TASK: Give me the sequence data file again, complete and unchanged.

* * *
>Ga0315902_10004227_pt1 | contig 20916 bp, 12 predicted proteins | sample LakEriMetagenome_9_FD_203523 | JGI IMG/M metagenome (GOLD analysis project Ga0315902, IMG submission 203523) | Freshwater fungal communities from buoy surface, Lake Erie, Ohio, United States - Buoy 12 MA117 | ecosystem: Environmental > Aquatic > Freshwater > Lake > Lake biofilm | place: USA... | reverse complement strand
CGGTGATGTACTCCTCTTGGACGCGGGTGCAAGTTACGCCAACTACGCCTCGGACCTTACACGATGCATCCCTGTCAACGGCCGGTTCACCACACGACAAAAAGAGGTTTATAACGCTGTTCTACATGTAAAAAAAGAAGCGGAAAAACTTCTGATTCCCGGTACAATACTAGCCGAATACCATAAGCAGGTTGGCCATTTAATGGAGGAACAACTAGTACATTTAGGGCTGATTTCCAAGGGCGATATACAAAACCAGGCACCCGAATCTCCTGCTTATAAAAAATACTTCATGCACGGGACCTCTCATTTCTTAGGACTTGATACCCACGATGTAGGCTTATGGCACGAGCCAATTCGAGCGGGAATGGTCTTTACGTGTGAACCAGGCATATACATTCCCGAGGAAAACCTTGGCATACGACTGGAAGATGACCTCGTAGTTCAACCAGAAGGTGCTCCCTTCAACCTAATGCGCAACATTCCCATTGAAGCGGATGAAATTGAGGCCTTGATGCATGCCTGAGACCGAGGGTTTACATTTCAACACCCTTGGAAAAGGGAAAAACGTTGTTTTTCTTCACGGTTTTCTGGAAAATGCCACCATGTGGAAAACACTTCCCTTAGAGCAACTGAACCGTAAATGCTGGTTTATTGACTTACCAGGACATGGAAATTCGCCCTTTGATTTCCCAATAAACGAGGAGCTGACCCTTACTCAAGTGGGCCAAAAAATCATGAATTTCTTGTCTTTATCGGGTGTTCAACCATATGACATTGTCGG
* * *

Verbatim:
>Ga0315902_10004227_pt1 | contig 20916 bp, 12 predicted proteins | sample LakEriMetagenome_9_FD_203523 | JGI IMG/M metagenome (GOLD analysis project Ga0315902, IMG submission 203523) | Freshwater fungal communities from buoy surface, Lake Erie, Ohio, United States - Buoy 12 MA117 | ecosystem: Environmental > Aquatic > Freshwater > Lake > Lake biofilm | place: USA... | reverse complement strand
CGGTGATGTACTCCTCTTGGACGCGGGTGCAAGTTACGCCAACTACGCCTCGGACCTTACACGATGCATCCCTGTCAACGGCCGGTTCACCACACGACAAAAAGAGGTTTATAACGCTGTTCTACATGTAAAAAAAGAAGCGGAAAAACTTCTGATTCCCGGTACAATACTAGCCGAATACCATAAGCAGGTTGGCCATTTAATGGAGGAACAACTAGTACATTTAGGGCTGATTTCCAAGGGCGATATACAAAACCAGGCACCCGAATCTCCTGCTTATAAAAAATACTTCATGCACGGGACCTCTCATTTCTTAGGACTTGATACCCACGATGTAGGCTTATGGCACGAGCCAATTCGAGCGGGAATGGTCTTTACGTGTGAACCAGGCATATACATTCCCGAGGAAAACCTTGGCATACGACTGGAAGATGACCTCGTAGTTCAACCAGAAGGTGCTCCCTTCAACCTAATGCGCAACATTCCCATTGAAGCGGATGAAATTGAGGCCTTGATGCATGCCTGAGACCGAGGGTTTACATTTCAACACCCTTGGAAAAGGGAAAAACGTTGTTTTTCTTCACGGTTTTCTGGAAAATGCCACCATGTGGAAAACACTTCCCTTAGAGCAACTGAACCGTAAATGCTGGTTTATTGACTTACCAGGACATGGAAATTCGCCCTTTGATTTCCCAATAAACGAGGAGCTGACCCTTACTCAAGTGGGCCAAAAAATCATGAATTTCTTGTCTTTATCGGGTGTTCAACCATATGACATTGTCGG